Until then, support the cause in the only way you can. Change your profile picture purple. One dollar-one hundred pennies- it isn’t enough for an individual cure, but it can work to finding one.

http://www.chevrolet.com/purple-roads-world-cancer-day.html

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Five Reasons to Be Alone

College freshmen are lucky to find time to themselves. With a community bathroom, a roommate and a dorm of over 400 other college students, some solidarity is often cherished.

Whether you are in your 20s or 60s, here’s five reasons why being alone is actually great.

1)   You learn independence

Being alone means learning to do things by yourself. Out in the real world, this is a harsh reality. When it comes down to it, you are truly the only one that you have. Friends come and go, family may not be around, so it is important to learn to depend on yourself and hold yourself accountable for your actions. You can’t learn this if you constantly immerse yourself in a see of wanna-be’s and other people…sometimes, you have to figure out your groove all-alone.

2)   Breaks are necessary

People can be overwhelming. They can force their ideas down your throat and alter your mindset. It is mandatory to take a step back from society and see where you really stand. Is that truly your political viewpoint? – Or did a parent or friend kind of thrust it upon you. Breaks allow for a mental cleanse, a time to truly learn about your morals and ethical stances and figure out how you’ll stand for them in times of trial.

3)   It means focusing on the future

It’s pretty much impossible to figure out where your life is headed when you never have time to think. Being alone means having personal time and space to plan out the next few days, weeks, or figure out where you want to be in a few years. To be truthful, you won’t ever figure that out with your buddies at the bar.

4)   Two words: Emotional Cleanse

If you’re anything like me, you don’t let people see you cry. By setting time aside to chill by yourself, you give you the time necessary to free yourself of the emotions bottling up. Whether this means a 6 mile run, a whole tub of Ben and Jerry’s, or a box of Kleenex and P.S. I Love You; you just gave yourself time to detox from the emotions holding you down.

5)   Being alone can be fun

Being alone isn’t all learning, relaxation or productivity. Frankly, it can be a good time painting your toenails and jamming out to Beyoncé. You can stuff your face with what ever you want and no one is around to even look at your weird. Being alone means being crazy and weird and different and you. And while you can be all those things in public, sometimes it’s great to be it just by yourself.

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Beauty and Cancer

As an avid tweeter, I recently saw something on my TimeLine that hit close to home.

Another user tweeted “One of the most beautiful things in life is to see someone fight cancer.” With a mother who has stage four, metastatic breast cancer, I couldn’t have agreed less.

I’ve seen cancer change a person. As their body fights relentlessly, I’ve seen it dwindle away. I’ve watched a healthy, muscular person shrink four sizes smaller, skin grows paler, and spirits diminish. It’s an exhausting encounter, cancer is.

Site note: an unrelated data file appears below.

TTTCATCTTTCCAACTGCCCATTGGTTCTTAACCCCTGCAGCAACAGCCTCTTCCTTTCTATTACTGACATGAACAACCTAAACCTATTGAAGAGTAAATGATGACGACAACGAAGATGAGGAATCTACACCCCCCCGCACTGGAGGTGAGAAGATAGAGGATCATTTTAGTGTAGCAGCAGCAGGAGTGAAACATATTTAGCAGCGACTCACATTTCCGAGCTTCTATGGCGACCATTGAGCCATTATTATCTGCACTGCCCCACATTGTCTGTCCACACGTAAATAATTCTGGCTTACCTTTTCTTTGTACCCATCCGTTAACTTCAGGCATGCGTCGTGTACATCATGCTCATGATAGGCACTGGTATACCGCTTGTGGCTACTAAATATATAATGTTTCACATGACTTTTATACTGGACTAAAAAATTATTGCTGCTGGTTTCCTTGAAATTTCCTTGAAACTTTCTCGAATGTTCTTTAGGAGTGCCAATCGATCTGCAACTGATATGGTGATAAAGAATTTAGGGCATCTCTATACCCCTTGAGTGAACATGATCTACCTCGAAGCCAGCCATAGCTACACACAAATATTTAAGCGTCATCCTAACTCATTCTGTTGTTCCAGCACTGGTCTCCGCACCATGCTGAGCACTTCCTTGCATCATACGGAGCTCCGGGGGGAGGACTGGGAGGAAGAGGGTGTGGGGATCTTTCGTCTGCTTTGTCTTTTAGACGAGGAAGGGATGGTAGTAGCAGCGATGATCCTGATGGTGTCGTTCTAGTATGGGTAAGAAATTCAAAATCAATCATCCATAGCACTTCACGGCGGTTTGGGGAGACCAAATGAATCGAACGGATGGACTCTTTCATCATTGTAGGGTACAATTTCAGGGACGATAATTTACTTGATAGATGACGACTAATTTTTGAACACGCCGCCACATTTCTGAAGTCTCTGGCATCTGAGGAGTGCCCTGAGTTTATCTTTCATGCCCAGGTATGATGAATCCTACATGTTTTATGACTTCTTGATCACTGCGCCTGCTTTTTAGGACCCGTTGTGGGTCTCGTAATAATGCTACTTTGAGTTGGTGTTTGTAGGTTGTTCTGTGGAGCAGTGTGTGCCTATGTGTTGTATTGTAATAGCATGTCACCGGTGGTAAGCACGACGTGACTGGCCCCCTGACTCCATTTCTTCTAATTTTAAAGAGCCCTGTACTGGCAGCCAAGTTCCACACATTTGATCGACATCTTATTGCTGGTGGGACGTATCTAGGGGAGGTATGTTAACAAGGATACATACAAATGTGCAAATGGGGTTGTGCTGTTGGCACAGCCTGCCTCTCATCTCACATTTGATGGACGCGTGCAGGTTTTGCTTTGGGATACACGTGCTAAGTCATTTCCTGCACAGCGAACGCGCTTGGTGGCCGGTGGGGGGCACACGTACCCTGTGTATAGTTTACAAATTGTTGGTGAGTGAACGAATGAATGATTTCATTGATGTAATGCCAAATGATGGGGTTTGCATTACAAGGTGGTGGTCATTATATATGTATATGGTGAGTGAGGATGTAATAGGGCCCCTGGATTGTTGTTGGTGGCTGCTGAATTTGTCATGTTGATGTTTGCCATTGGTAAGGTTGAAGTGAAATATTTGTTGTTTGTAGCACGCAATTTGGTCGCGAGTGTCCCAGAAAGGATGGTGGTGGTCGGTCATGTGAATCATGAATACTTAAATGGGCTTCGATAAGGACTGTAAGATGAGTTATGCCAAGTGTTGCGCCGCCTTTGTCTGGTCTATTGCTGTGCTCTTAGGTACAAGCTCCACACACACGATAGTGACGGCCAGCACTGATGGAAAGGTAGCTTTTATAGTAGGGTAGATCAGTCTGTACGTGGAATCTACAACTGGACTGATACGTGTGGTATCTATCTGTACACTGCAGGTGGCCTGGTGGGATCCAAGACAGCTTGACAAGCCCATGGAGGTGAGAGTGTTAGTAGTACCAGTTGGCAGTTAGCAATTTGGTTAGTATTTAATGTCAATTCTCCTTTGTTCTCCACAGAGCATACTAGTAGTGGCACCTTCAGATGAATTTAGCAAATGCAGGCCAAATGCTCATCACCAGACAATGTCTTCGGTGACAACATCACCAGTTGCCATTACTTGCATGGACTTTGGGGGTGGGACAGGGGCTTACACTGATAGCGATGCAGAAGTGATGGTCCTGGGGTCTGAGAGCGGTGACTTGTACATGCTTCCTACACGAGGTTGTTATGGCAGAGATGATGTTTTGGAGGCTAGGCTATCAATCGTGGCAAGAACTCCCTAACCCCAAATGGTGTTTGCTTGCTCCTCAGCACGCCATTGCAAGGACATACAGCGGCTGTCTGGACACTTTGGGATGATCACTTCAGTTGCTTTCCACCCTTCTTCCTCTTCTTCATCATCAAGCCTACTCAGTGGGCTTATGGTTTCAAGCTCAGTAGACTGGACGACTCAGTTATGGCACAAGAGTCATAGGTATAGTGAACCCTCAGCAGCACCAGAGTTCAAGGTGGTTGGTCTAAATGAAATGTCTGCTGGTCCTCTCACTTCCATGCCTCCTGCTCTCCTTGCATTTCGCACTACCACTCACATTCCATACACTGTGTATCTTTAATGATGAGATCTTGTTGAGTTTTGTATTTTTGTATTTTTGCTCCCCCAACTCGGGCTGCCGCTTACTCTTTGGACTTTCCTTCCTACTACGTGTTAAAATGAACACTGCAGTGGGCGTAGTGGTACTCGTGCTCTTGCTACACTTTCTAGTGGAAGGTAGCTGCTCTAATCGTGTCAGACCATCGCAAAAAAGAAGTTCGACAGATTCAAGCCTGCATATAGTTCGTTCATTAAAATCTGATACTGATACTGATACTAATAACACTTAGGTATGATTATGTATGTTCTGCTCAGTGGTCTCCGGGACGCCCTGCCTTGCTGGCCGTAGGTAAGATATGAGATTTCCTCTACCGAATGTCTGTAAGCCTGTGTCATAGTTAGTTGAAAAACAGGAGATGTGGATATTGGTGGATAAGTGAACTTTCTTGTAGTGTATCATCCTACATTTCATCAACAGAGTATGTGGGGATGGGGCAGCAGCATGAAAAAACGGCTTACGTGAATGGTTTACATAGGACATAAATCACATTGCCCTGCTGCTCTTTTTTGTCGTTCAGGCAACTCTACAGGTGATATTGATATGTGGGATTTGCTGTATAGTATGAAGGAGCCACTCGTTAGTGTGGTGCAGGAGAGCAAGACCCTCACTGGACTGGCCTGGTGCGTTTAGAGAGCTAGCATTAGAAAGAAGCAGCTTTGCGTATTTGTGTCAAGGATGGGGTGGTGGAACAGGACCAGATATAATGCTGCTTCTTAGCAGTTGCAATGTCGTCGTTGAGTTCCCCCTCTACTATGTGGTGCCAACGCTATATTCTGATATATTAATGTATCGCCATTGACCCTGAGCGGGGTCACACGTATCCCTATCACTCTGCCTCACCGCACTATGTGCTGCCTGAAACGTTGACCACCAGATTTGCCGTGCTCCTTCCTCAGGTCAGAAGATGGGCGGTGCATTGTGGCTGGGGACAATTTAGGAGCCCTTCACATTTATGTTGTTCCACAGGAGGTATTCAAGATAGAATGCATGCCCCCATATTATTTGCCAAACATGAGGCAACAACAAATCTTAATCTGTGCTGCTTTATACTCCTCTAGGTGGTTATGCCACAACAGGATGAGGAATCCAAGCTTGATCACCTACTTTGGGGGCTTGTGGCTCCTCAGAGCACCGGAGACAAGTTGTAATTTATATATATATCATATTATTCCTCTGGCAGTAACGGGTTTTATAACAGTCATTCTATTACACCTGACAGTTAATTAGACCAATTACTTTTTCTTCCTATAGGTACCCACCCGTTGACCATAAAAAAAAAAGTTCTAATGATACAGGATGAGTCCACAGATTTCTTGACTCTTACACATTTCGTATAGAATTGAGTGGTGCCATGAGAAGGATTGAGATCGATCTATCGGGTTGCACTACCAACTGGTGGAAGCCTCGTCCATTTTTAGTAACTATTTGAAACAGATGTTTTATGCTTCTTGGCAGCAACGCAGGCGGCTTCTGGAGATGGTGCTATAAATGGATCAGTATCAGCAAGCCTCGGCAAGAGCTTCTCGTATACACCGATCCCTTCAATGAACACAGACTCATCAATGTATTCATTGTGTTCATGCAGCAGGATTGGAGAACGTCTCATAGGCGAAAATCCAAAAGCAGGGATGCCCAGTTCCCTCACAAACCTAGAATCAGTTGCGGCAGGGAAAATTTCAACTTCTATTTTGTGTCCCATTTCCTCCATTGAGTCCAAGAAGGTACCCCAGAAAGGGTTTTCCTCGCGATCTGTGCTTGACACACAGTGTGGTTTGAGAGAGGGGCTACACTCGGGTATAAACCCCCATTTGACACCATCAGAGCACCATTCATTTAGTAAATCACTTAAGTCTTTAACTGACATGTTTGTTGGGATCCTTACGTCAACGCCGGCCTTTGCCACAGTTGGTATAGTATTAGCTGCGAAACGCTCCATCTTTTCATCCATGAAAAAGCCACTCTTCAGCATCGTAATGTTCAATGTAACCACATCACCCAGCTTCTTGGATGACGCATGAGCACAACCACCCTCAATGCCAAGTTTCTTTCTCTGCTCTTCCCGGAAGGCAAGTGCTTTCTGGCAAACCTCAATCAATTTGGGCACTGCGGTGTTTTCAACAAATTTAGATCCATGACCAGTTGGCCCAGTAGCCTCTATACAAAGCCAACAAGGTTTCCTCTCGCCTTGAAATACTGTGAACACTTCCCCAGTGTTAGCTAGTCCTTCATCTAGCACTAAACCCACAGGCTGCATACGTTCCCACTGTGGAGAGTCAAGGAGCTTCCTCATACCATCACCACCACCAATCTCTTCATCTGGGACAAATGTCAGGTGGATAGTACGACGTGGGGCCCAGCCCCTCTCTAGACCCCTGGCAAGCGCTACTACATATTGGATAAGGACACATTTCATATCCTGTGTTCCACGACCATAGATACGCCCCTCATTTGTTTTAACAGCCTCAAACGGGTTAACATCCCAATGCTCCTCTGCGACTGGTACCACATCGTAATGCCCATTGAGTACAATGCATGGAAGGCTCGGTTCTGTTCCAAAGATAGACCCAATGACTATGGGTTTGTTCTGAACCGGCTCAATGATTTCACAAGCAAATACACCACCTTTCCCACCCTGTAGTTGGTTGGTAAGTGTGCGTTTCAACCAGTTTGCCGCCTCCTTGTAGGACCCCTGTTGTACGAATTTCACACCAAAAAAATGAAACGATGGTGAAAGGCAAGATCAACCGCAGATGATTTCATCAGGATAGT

It isn’t beautiful to watch someone struggle. It isn’t beautiful to see them cry in frustration. It isn’t beautiful to find chunks of hair on the pillow, their clothes. It’s many other things, but it certainly isn’t beautiful.

The person who tweeted this must never have had a near and dear relative struggle with the disease. Because cancer…cancer is difficult.

There is one moment in the fight of cancer that is truly spectacular. Beautiful, if you have a limited vocabulary and want to call it that.

As the fighter, the tired, the warrior, completes their last chemotherapy treatment at M.D. Anderson in Houston, they ring a bell. The success, the twinkle in their eye of victory- is purely indescribable. Magical, wonderful: The chime of the golden bell that signals the end of fight, is the only ‘beautiful’ moment cancer has.

That being said, I’m not saying cancer takes away the beauty of a person.

While I’ve watched it transform my mother into someone different, someone smaller, someone exhausted, it hasn’t taken away her radiating beauty. I think I’m more proud to call her my mother in her hats and scarves then I was when she had her blonde hair.

Cancer can do a lot of things. It can hurt, it can change lives, it can bury itself in the farthest reaches of a person’s body, but it cannot make them less beautiful.

The fight itself is not pretty. I disagree with the aforementioned tweet because of this point. The fight, the chemotherapy, the radiation, none of that is beautiful. Those aspects of cancer are melancholy, hard to watch and something no one ever wants to endure. The beauty lies in the person. The one who never gives up, who maintains hope, who- no hair and all- is still as stunning as they were beforehand.

Cancer is not a beautiful fight. The person fighting it, however, is.

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Beliebers Ridiculously Support DUI

Justin Bieber’s DUI arrest made national headlines, feeding into our society’s celebrity obsessed culture. Yes it was tragic to see a young man arrested for such a crime. Surprising, though? Can’t say it was. News worthy? Not in the least. Pathetic? Most definitely.

But his arrest wasn’t the worst part of the whole ordeal. The most shocking aspect lay in the support of fans to “Free Bieber.”

So let me get this straight… an over privileged young man was arrested for driving under the influence and was supported by his fans to be released? Driving under the influence is a serious crime. The National Highway Traffic Safety Administration claims that “every day in America, 28 people die as a result of drunk driving crashes,” the equivalent of “one every 51 minutes.”

Bieber, who failed his sobriety test, sped, and wouldn’t cooperate with officers was supported by millions nation wide to be freed. He committed a crime of which he was clearly guilty, yet ignorant fans still complained for his release.

The young artist is lucky the situation went down the way it did; if he’d crashed while driving intoxicated and killed someone, things could have been much worse.